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You are here: CollectionsOnline  /  Italy: Tivoli: the Acqua Claudia and Ponte degli Arci. View of the ruins of the Acqua Claudia and the Ponte degli Arci on the way from Tivoli to Subiaco. They are depicted in a landscape setting, with a small river in the foreground.
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image Adam vol.57/22

Reference number

Adam vol.57/22

Purpose

Italy: Tivoli: the Acqua Claudia and Ponte degli Arci. View of the ruins of the Acqua Claudia and the Ponte degli Arci on the way from Tivoli to Subiaco. They are depicted in a landscape setting, with a small river in the foreground.

Aspect

Perspective

Inscribed

Inscribed in pencil on the album leaf in the hand of Thomas Ashby (1874-1931) Acqueducto et Ponte degli Arci Tivoli; in ink 22

Signed and dated

Undated, probably 1755.

Medium and dimensions

Pencil, grey, blue and brown washes202 x 311

Hand

Robert Adam

Watermark

Pro patria

Notes

This drawing has probably been erroneously numbered as part of this set of Neapolitan views, and should possibly belong with the Roman views in this volume. There is no drawing on the verso that might explain its re-use, which was the case with Adam vol.57/19. There are numerous sketches made by Robert Adam, Charles-Louis Clérisseau and others in the vicinity of Tivoli in 1755 (see for example Adam vol.57/85 and 57/91). The aqueduct at Pozzuoli is shown in Paoli, Avanzi Delle Antichita Esistenti a Pozzuoli Cuma e Baja, Naples, 1768, pls.XVII-XVIII.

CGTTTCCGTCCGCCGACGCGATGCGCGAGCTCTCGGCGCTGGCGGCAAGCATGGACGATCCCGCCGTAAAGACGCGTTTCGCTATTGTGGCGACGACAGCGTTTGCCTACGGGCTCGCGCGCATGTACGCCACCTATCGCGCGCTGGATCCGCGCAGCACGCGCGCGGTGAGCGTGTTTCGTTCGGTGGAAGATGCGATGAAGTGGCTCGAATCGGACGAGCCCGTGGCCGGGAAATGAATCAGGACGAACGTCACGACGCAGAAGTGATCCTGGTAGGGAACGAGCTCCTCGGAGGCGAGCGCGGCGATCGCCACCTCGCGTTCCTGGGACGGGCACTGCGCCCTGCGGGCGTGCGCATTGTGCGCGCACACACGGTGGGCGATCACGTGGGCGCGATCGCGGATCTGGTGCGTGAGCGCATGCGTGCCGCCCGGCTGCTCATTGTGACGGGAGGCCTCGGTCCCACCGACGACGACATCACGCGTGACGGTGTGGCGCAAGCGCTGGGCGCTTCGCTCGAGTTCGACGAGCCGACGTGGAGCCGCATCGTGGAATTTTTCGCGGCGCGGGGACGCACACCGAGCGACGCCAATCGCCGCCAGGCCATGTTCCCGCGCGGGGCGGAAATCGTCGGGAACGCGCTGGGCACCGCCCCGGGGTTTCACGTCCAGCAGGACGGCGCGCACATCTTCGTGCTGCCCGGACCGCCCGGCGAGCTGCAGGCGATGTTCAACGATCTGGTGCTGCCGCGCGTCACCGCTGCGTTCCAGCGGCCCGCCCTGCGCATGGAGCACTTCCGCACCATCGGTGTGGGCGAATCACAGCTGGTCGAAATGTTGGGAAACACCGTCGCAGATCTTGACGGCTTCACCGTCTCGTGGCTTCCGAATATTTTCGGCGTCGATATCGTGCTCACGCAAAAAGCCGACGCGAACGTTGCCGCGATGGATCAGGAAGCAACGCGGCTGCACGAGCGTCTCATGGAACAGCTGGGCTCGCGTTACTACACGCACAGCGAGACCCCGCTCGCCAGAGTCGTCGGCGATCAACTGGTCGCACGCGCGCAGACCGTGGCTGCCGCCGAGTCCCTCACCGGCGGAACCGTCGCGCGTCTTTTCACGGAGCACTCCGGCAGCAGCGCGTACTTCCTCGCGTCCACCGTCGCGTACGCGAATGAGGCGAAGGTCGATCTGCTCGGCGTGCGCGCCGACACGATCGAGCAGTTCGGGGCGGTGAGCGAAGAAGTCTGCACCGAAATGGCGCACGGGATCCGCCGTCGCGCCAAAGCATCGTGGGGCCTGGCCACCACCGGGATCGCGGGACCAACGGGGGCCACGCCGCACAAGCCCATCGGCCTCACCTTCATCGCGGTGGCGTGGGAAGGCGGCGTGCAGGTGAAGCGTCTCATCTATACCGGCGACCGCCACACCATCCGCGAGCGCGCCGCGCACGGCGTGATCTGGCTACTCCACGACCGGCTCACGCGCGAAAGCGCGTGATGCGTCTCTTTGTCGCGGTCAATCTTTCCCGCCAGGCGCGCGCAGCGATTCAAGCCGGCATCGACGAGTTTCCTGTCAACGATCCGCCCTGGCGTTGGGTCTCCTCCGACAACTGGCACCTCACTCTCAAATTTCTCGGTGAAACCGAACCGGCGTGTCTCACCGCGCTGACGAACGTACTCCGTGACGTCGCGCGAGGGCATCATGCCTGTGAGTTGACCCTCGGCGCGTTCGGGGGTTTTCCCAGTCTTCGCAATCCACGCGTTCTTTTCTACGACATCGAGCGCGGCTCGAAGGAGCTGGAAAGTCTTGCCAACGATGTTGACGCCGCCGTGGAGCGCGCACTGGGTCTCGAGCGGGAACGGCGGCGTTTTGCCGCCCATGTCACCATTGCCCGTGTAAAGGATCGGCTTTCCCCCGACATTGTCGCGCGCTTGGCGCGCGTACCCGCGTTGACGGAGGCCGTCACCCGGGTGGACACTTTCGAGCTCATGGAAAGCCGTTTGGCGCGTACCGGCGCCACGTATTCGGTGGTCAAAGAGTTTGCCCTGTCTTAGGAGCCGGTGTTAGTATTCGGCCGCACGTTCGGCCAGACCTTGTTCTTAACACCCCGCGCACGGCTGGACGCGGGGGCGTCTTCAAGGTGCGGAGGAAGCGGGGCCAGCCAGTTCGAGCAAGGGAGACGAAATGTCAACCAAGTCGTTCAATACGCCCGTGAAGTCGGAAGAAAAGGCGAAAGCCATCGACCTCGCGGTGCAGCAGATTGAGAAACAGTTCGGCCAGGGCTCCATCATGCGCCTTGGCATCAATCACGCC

Level

Drawing

Digitisation of the Drawings Collection has been made possible through the generosity of the Leon Levy Foundation

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Sir John Soane's collection includes some 30,000 architectural, design and topographical drawings which is a very important resource for scholars worldwide. His was the first architect’s collection to attempt to preserve the best in design for the architectural profession in the future, and it did so by assembling as exemplars surviving drawings by great Renaissance masters and by the leading architects in Britain in the 17th and 18th centuries and his near contemporaries such as Sir William Chambers, Robert Adam and George Dance the Younger. These drawings sit side by side with 9,000 drawings in Soane’s own hand or those of the pupils in his office, covering his early work as a student, his time in Italy and the drawings produced in the course of his architectural practice from 1780 until the 1830s.

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